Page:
Work organizations have long employed various management techniques in order to maximise workers’ engagement, which in itself implies that ‘alienation’ at work is common. One of the central descriptions of alienation in classic writings is the idea of not being ‘at home’ whilst at work. In this paper, however, we explore its obverse, which we term ‘disalienation’—a relationship to work based on assumptions concerning control and agency, aided by collective participatory mechanisms for identity construction and dialogical building of social relationships. We suggest that the concept and experience can be productively explored in the context of organizations which are owned and controlled by workers. Using ethnographic case studies from two Polish co-operatives, we discuss the potential characteristics of a disalienating relation to a work organization and suggest that co-operatives can provide a way for workers to be ‘at home’ whilst they are at work.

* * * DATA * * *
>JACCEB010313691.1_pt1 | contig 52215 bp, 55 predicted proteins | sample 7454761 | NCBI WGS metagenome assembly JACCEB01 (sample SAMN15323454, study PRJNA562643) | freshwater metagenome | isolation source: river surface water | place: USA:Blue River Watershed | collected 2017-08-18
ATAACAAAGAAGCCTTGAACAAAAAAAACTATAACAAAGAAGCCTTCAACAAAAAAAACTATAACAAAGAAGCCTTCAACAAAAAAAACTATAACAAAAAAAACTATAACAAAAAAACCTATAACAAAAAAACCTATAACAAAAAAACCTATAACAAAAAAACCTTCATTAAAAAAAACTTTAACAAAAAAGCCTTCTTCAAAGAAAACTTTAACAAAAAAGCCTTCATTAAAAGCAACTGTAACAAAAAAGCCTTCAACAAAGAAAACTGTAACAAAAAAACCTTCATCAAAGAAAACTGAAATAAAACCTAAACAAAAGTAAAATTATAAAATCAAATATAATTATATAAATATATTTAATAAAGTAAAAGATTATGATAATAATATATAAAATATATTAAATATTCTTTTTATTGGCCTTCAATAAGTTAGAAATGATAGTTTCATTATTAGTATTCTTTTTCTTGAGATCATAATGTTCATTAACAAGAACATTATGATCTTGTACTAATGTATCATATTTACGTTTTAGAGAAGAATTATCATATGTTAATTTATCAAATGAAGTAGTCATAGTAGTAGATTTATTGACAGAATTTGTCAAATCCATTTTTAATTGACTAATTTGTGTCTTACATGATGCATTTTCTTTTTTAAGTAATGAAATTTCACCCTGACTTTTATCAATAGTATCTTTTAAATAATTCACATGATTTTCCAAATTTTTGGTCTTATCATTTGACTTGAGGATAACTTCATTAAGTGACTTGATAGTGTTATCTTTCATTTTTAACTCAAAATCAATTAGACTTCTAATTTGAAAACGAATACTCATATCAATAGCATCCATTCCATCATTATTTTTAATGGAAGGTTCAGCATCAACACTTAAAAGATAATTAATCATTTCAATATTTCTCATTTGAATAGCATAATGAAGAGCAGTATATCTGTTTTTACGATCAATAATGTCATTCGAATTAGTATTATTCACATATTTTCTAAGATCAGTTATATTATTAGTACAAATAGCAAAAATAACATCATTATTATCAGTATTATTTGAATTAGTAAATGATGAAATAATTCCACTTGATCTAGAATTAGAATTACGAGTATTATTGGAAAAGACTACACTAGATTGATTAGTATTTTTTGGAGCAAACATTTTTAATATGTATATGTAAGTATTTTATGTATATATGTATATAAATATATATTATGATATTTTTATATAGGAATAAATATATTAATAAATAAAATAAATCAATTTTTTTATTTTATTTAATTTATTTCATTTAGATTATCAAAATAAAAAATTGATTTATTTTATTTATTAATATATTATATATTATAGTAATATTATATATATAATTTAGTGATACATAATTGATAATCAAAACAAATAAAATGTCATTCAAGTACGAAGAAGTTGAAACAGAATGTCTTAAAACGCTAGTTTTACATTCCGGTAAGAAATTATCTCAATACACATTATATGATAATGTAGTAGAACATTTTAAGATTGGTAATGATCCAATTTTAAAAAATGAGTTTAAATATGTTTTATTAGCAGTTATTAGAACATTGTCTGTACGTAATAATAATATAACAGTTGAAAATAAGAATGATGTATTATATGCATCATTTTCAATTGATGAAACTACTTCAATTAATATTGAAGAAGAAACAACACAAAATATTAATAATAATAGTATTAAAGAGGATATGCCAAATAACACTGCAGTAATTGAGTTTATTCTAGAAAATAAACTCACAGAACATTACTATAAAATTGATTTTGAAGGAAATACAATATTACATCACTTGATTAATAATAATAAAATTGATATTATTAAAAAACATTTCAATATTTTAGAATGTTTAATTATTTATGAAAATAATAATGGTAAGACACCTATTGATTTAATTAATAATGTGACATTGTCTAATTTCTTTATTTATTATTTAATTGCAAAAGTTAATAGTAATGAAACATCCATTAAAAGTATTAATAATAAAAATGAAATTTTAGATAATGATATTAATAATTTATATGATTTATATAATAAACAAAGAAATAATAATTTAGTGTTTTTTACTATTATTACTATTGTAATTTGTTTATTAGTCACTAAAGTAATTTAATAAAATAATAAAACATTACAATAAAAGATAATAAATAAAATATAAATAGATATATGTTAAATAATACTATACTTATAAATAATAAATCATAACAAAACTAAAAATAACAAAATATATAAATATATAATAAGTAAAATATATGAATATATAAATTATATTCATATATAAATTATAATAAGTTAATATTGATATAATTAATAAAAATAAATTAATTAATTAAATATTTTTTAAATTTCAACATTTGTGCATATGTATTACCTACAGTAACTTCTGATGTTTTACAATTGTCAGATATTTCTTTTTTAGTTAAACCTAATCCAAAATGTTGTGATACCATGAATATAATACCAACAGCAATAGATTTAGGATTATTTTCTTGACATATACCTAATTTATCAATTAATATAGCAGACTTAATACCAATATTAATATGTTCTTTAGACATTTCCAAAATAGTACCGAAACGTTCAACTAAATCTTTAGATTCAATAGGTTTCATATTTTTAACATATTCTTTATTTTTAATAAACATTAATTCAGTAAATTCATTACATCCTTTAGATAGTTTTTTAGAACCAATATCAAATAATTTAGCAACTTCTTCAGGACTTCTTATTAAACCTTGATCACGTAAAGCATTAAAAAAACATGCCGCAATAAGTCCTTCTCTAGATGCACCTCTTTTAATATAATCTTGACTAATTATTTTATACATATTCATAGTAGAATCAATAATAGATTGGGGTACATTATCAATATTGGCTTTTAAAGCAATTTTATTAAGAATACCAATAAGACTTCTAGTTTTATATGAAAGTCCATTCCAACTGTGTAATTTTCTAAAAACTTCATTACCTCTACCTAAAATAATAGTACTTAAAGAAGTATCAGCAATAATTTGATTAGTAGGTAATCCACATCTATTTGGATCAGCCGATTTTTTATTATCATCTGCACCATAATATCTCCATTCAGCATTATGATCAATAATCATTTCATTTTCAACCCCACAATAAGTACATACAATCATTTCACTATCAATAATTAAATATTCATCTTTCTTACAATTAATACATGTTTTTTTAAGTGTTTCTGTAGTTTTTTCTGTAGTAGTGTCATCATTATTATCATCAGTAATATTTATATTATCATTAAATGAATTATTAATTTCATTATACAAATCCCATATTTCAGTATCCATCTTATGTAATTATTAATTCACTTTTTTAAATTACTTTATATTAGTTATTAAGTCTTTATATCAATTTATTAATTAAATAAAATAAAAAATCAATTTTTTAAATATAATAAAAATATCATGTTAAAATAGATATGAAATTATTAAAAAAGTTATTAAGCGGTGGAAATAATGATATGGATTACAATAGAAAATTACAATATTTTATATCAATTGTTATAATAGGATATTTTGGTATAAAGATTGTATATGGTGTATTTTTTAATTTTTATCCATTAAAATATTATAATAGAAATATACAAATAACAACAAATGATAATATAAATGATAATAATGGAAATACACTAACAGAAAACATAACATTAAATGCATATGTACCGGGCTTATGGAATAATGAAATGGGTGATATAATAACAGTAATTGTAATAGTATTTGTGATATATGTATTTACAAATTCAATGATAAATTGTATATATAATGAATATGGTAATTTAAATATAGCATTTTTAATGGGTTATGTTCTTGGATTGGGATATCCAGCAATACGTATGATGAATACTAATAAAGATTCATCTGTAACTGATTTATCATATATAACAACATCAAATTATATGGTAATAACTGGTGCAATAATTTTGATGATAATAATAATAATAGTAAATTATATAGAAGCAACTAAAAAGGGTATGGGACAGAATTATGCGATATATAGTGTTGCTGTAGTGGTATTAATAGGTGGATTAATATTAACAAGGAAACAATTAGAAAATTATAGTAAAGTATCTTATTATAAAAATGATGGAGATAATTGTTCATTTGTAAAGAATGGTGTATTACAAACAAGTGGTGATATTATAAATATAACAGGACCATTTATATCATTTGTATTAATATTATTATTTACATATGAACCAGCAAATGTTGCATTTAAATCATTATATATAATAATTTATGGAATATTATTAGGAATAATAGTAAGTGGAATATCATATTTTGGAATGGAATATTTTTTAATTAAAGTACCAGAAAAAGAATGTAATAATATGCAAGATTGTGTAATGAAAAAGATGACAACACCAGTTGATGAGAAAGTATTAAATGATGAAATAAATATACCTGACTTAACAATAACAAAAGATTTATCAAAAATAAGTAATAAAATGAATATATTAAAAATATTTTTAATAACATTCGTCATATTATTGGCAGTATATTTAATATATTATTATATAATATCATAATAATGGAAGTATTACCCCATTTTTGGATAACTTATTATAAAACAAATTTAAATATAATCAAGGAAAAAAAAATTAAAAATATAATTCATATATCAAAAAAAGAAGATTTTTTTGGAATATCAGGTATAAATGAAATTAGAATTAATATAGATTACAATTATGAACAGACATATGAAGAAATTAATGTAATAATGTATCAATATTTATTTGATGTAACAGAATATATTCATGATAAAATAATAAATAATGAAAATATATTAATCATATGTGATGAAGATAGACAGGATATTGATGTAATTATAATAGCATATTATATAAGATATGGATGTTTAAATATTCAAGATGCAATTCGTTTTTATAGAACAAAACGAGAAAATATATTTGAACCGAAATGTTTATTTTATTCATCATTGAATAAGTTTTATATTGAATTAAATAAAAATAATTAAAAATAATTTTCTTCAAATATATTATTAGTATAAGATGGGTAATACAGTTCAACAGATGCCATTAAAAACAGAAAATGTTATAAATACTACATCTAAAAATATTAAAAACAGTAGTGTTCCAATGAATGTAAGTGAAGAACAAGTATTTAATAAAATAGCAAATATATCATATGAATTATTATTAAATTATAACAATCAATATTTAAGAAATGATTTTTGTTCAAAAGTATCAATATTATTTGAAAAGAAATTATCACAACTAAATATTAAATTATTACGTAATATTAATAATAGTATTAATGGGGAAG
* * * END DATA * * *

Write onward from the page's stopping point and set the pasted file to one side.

- workplace democracy